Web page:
Until the mid-2000s, we generally showed glasses frames without lenses in them, which had the advantage of solving the main problems of reflections. Today, however, the tendency is to not only leave the lenses in, but to highlight them. Of course, you still need to avoid overly pronounced or localized reflections; these would draw too much attention, overshadowing the temples and the internal parts of the glasses, such as nose pads, which need to be made visible when this kind of object is presented. This is why we try to obtain a very even reflection that is weak enough in terms of luminous intensity that it is possible to see through the lens.


In glasses photography, it is very important to show the frame and its basic characteristics, while also providing tools for understanding the quality of the lenses, which can only be obtained through rigorous management of the reflections and the associated graphic elements. In this shot, we arranged the light source outside the family of angles of the lenses, which almost do not appear at all.

We use very large lights that cover the entirety of the glasses’ family of angles: 180° for flat lenses and up to 250° for curved lenses (for ski goggles, that can go up to 300°). For the photos presented in this book, I worked using a sixty-inch octabox placed approximately three feet from the frame, behind a 98 x 60-inch diffusing fabric.

For the kind of curved lenses that you find on sunglasses, and on certain lenses for correcting astigmatism, a flat diffusing fabric would not be enough to produce a reflection that covers the entire family of angles. The strategy here, then, is different: we use rounded diffusers that we place very close to the pair of glasses, making a hole in a diffuser for the camera lens.


Because sunglass lenses are usually opaque, we don’t try to show what could be seen through them (which would be possible using backlighting); instead, we simply highlight the look of the lenses and frames.

Thus, the lighting work consists of giving substance to the front of the glasses, which we light using a rounded reflector (see photo page 147). An elegant lighting arrangement will show an even but lightly gradated reflection, which implies that the light source placed at a slightly descending angle (of about 10° to 20°). For sports glasses and protective glasses, you can also play with a direct reflection trimmed by a barn door, which emphasizes the high-tech aspect that the brands who market this kind of product are looking for.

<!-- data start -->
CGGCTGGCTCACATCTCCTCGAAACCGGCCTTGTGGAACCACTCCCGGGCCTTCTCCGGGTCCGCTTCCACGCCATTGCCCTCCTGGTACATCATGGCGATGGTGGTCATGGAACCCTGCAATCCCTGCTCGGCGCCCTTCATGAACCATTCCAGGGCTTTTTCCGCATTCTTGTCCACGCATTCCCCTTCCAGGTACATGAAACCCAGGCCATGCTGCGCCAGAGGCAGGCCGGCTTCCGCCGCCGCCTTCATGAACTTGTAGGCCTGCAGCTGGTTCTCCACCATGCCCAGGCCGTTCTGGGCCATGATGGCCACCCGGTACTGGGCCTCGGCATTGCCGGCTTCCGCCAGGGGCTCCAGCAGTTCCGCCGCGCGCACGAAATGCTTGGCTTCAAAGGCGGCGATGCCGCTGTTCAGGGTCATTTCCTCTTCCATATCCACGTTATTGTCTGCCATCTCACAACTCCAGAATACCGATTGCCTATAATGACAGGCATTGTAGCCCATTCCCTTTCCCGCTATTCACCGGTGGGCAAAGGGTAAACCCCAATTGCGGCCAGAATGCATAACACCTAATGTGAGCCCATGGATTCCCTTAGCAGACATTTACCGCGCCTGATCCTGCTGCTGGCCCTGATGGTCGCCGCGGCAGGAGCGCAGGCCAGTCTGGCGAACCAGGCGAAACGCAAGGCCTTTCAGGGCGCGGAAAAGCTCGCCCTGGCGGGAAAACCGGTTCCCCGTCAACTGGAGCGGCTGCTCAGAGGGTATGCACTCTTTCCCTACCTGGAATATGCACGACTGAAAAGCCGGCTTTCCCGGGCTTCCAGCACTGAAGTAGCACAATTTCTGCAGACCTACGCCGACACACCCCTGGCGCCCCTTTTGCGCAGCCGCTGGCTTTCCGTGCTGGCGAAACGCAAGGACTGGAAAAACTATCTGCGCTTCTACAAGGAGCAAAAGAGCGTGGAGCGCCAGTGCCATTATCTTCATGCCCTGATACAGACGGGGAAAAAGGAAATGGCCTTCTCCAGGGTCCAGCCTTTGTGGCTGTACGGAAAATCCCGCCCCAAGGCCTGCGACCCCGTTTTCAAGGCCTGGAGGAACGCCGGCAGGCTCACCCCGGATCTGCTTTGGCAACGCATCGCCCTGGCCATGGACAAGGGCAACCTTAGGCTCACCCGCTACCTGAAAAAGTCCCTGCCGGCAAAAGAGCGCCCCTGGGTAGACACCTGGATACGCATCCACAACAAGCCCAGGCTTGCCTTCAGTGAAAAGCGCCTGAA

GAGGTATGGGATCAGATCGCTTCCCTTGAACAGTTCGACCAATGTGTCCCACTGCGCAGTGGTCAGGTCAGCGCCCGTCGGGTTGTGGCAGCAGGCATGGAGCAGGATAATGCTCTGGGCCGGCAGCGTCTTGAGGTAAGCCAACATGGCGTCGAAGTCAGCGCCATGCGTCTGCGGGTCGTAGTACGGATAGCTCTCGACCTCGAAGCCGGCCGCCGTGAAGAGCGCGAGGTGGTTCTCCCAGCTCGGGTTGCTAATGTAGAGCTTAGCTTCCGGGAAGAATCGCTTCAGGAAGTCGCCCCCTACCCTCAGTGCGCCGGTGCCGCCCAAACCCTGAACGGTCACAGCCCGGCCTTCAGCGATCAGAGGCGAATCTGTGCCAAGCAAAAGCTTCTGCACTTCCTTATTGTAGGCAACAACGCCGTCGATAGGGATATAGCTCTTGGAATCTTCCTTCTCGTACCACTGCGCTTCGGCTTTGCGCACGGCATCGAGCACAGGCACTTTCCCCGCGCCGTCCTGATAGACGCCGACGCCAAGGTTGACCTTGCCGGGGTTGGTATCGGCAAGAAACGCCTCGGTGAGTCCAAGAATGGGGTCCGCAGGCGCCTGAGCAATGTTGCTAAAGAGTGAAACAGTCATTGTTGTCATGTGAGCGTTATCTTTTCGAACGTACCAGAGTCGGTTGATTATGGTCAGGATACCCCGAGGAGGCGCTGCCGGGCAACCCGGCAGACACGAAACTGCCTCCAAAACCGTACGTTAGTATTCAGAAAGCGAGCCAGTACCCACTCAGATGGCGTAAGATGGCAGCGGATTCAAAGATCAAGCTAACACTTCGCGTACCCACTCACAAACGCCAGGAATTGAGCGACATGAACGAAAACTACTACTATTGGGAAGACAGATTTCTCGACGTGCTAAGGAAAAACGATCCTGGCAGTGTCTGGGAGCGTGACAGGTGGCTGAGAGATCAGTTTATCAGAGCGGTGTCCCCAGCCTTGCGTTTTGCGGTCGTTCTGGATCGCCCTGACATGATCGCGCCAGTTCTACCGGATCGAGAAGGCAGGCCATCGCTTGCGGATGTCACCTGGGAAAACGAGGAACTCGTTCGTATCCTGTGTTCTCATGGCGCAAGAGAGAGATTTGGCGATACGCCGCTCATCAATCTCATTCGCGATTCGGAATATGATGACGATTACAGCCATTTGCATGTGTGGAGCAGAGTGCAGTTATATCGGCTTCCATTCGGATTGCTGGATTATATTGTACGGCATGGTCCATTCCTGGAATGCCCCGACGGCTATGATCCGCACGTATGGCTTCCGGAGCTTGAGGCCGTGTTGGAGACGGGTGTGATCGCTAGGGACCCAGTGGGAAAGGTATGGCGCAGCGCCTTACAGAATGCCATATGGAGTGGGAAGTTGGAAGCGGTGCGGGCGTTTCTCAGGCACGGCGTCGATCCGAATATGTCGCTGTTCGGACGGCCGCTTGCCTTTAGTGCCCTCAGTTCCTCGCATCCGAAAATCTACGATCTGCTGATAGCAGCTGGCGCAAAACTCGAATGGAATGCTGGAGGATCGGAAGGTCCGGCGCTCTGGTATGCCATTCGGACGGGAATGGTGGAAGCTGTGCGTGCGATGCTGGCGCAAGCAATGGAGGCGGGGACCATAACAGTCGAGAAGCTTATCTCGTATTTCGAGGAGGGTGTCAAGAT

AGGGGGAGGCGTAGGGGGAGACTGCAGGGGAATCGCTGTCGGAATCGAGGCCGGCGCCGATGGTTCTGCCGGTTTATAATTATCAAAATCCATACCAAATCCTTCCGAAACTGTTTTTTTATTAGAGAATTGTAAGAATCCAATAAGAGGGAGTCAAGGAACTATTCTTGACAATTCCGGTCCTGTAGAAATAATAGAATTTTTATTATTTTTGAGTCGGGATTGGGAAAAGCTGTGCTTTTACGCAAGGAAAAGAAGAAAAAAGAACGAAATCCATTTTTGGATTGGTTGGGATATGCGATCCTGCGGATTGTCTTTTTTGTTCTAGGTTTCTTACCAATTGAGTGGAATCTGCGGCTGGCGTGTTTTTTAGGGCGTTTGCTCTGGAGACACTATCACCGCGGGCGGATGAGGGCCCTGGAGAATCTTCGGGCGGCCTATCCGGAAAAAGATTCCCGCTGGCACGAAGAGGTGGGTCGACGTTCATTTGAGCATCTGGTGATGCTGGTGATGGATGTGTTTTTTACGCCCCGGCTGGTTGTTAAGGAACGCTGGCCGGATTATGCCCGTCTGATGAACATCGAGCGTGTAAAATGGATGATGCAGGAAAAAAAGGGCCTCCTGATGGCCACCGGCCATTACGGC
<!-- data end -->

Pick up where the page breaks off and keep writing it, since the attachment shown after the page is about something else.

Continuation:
Viewing Angle and Catalogs


Most eyeglass frame manufacturers now use a slightly descending angle (about 15°) for the shots, showing the frames unfolded in three-quarter view. However, a horizontal shot with the frame shown from the front (sometimes without the temples, though this is considered less than ideal by American and Asian brands) is beginning to become standard, especially for photos meant for non-European markets. Some brands also require other kinds of presentations (see next page, bottom). These are most often photos against a uniformly white (color value 255) background, in a square format, meant for e-commerce.

Unlike most objects, which we light to create a slight shadow cast by the object, eyeglasses are shown in catalogs without a shadow, and in order to manage that, the glasses are placed on an elevated sheet of glass (see the method outlined on pages 151–152).

Obviously, with this technique, the reflection on the lenses disappears, but for the catalogs this is not a problem; in fact, it’s quite the contrary.

To produce the photo below, I used four light sources. 1. An octabox at a showerhead angle above the scene, with a large diffuser placed to create an even reflection on the lenses. 2. A snoot in backlight behind a sheet of translucent plexiglass
to light the marble slab. 3. A small flash, uncovered, behind another sheet of translucent plexiglass, to eliminate the shadows cast by the snoot. 4. A light box, at the left, behind a large diffuser, to even out all the light.


The final photo (setup above), presented without any editing.


Advertisements usually show the glasses being worn by a model. Except for certain sunglasses frames, the object is seldom shown on its own or in a staged scene (that kind of photo is generally intended instead for a website or printed catalog).

As for framing, it has been done in every possible way: from close-ups, as in the 1992 Krys campaigns, to the wide shots of the 2011 Atol campaign using Adriana Karembeu, by way of the medium shots of the 2015 advertisements for Optic 2000. The goal is more to show a lifestyle than it is to show the frame itself.

Finally, in terms of lighting, what is required is often the kind of high-key lighting that we use for cosmetics, with large, very soft and diffuse light sources, in very clear-cut environments, demonstrating that “glasses are made so that you can see better.”